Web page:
.NET / C#

.NET / C#

I love programming in .NET / C#. Have been doing it since 2004 now. Much has changed since: the .Net framework is got more libraries, NuGet was a game-changer and even C# itself is evolving with lambda and dynamic.

And now .Net has evolved to Standard and Core with support for other platforms like Linux / Docker. Things are getting easier and faster.

“Is One Of” and “Is Not One Of” validation attributes
“Is One Of” and “Is Not One Of” validation attributes
.NET Core / C#

“Is One Of” and “Is Not One Of” validation attributes

I love attribute validation! They can be used for a myriad of things. In .NET Core MVC we use them to validate models that come into our controllers. In one of our projects we kept running into the same thing: we need to validate a value against an array of pre-defined values. So we wrote some base validation attributes.

Building a high performing last viewed list using Redis
Building a high performing last viewed list using Redis
.NET Core / C#, Redis

Building a high performing last viewed list using Redis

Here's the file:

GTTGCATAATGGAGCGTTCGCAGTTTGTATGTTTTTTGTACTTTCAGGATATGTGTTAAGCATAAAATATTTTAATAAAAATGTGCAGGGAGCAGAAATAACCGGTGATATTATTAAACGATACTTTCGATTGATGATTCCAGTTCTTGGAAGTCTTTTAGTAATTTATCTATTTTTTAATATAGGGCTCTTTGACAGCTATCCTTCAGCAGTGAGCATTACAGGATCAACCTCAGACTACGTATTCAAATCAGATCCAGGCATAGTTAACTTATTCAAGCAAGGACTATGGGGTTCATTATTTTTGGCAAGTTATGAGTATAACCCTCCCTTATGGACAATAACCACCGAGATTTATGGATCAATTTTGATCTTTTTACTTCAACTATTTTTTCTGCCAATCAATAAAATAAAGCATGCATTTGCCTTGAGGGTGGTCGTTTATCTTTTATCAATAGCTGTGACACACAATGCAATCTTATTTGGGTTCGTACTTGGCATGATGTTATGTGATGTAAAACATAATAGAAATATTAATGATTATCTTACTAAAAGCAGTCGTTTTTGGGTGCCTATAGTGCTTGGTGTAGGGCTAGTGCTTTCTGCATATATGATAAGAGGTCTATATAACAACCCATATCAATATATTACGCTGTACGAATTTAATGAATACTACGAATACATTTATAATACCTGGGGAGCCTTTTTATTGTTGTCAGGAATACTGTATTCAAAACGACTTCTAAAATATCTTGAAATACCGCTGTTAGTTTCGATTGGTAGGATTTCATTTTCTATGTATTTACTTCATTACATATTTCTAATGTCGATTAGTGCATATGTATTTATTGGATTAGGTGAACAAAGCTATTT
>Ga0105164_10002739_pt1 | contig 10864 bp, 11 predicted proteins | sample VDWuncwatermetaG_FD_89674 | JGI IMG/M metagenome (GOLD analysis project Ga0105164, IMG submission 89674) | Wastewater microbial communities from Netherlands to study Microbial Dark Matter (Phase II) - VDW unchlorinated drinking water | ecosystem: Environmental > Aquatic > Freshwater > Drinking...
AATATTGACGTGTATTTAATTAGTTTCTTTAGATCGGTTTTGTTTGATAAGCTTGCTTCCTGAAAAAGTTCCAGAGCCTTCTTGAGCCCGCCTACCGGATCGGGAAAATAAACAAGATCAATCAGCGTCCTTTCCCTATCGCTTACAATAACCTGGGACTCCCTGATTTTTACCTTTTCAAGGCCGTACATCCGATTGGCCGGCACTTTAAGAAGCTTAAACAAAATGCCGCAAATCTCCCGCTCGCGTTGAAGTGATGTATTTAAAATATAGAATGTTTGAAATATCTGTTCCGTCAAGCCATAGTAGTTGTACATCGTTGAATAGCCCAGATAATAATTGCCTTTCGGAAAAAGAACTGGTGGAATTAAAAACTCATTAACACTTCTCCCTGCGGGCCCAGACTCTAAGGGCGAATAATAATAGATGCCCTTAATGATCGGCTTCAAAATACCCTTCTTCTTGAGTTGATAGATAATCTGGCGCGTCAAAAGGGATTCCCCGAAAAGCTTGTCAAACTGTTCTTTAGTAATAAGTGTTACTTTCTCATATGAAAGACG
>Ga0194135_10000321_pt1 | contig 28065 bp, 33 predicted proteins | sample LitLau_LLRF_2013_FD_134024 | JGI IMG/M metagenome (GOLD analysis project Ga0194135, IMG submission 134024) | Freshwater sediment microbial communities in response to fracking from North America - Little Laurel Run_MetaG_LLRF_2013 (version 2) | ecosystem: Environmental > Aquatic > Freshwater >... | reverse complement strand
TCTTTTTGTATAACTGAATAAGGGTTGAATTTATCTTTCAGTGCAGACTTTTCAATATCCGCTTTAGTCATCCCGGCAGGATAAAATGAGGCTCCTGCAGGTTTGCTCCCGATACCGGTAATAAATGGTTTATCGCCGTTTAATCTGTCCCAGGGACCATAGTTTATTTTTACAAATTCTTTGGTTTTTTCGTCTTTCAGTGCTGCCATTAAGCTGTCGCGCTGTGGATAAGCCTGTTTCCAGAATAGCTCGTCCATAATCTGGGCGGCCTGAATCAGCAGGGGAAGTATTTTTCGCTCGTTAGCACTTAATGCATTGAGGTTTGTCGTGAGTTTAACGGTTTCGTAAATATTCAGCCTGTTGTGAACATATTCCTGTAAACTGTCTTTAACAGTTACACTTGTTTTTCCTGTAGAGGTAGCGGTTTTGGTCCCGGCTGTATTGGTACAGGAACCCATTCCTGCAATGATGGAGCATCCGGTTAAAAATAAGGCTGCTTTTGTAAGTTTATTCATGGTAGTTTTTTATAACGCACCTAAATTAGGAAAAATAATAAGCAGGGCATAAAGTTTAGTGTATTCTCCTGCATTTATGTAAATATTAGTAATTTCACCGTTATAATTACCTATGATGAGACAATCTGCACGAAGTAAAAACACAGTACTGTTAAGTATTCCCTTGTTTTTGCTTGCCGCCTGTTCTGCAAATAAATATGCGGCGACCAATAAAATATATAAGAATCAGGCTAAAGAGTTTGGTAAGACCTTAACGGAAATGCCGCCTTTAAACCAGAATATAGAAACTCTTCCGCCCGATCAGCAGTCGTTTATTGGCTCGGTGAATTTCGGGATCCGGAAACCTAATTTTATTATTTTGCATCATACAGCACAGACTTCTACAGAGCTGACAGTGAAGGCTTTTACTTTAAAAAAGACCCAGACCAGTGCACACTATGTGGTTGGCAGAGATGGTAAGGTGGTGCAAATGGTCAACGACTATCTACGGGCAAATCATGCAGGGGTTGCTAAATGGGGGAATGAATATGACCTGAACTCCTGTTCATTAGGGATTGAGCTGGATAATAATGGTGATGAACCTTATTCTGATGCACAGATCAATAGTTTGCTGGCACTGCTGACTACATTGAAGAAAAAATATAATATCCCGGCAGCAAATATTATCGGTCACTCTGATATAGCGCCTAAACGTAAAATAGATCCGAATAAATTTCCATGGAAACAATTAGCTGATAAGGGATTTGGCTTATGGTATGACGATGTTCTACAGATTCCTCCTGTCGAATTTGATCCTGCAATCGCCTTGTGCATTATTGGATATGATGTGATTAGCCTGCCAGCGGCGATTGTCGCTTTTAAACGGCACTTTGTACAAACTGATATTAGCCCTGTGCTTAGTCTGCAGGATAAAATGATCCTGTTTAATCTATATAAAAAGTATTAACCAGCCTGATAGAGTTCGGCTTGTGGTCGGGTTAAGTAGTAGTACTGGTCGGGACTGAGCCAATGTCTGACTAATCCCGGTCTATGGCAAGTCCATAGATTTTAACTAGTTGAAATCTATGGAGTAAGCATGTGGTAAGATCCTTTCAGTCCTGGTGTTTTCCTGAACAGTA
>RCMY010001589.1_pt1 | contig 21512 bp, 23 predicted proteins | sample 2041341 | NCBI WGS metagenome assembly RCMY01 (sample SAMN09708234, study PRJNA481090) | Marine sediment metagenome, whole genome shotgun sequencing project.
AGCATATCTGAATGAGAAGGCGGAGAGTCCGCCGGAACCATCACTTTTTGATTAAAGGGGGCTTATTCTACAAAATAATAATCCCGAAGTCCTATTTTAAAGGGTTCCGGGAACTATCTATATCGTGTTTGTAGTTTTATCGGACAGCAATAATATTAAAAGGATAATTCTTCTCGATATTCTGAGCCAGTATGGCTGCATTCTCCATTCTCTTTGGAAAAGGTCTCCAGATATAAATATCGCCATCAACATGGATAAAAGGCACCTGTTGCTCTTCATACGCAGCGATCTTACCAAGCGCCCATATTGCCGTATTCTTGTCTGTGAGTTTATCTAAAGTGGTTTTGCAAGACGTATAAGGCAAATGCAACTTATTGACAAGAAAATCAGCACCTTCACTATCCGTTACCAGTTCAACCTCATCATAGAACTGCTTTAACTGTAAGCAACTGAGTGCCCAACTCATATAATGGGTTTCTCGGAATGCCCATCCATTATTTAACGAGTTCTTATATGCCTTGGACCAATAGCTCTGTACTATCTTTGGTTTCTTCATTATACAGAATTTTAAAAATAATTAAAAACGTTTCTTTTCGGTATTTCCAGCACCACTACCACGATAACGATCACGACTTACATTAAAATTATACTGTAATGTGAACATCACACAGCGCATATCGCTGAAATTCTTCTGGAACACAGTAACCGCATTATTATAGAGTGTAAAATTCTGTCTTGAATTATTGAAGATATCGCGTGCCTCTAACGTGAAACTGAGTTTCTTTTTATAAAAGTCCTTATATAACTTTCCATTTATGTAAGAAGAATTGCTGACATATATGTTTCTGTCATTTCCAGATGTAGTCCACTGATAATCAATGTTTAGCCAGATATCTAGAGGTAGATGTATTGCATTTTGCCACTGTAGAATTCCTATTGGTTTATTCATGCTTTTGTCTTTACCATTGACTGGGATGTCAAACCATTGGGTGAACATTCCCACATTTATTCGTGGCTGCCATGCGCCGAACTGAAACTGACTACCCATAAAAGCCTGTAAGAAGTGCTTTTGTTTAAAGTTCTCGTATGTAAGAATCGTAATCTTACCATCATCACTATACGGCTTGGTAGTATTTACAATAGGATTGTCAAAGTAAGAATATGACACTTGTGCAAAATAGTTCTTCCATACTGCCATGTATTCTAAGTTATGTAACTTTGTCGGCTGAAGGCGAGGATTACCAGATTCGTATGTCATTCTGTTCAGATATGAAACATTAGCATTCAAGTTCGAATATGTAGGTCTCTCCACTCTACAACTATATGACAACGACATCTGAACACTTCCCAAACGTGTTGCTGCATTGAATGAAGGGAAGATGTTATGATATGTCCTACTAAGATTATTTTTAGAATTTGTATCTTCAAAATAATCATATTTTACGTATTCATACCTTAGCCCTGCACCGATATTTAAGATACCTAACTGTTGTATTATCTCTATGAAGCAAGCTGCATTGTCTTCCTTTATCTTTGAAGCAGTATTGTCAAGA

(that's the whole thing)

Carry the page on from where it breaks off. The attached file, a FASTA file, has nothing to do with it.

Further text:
We live in a day and age in which we can choose a data-store that matches the characteristics of our apps and (micro) services. Lately we’ve been looking into Redis as a high performing store for last viewed items. In this blog I’ll look show how to create a POC with the redis-cli and then implement it using .NET Core. We’ll be using the sorted set structure.

Dictionary-style settings as IOptions
Dictionary-style settings as IOptions
.NET Core / C#, Dependency Injection, IOptions

Dictionary-style settings as IOptions

I love how we can use appsettings.json files to configure applications in the .NET Core platform. The JSON-format feels a lot less bloated than the old XML appSettings config I used to work with. In this blog I’ll explore how to load a dictionary-style settings class as an IOption. This can be very useful when working with dependency injection.

Dependency injection (with IOptions) in Console Apps in .NET Core
Dependency injection (with IOptions) in Console Apps in .NET Core
.NET Core / C#, Console Application, Dependency Injection, IOptions

Dependency injection (with IOptions) in Console Apps in .NET Core

When you are used to building web applications, you kind of get hooked to the ease of Dependency Injection (DI) and the way settings can be specified in a JSON file and accessed through DI (IOptions). It’s only logical to want the same feature is your Console app.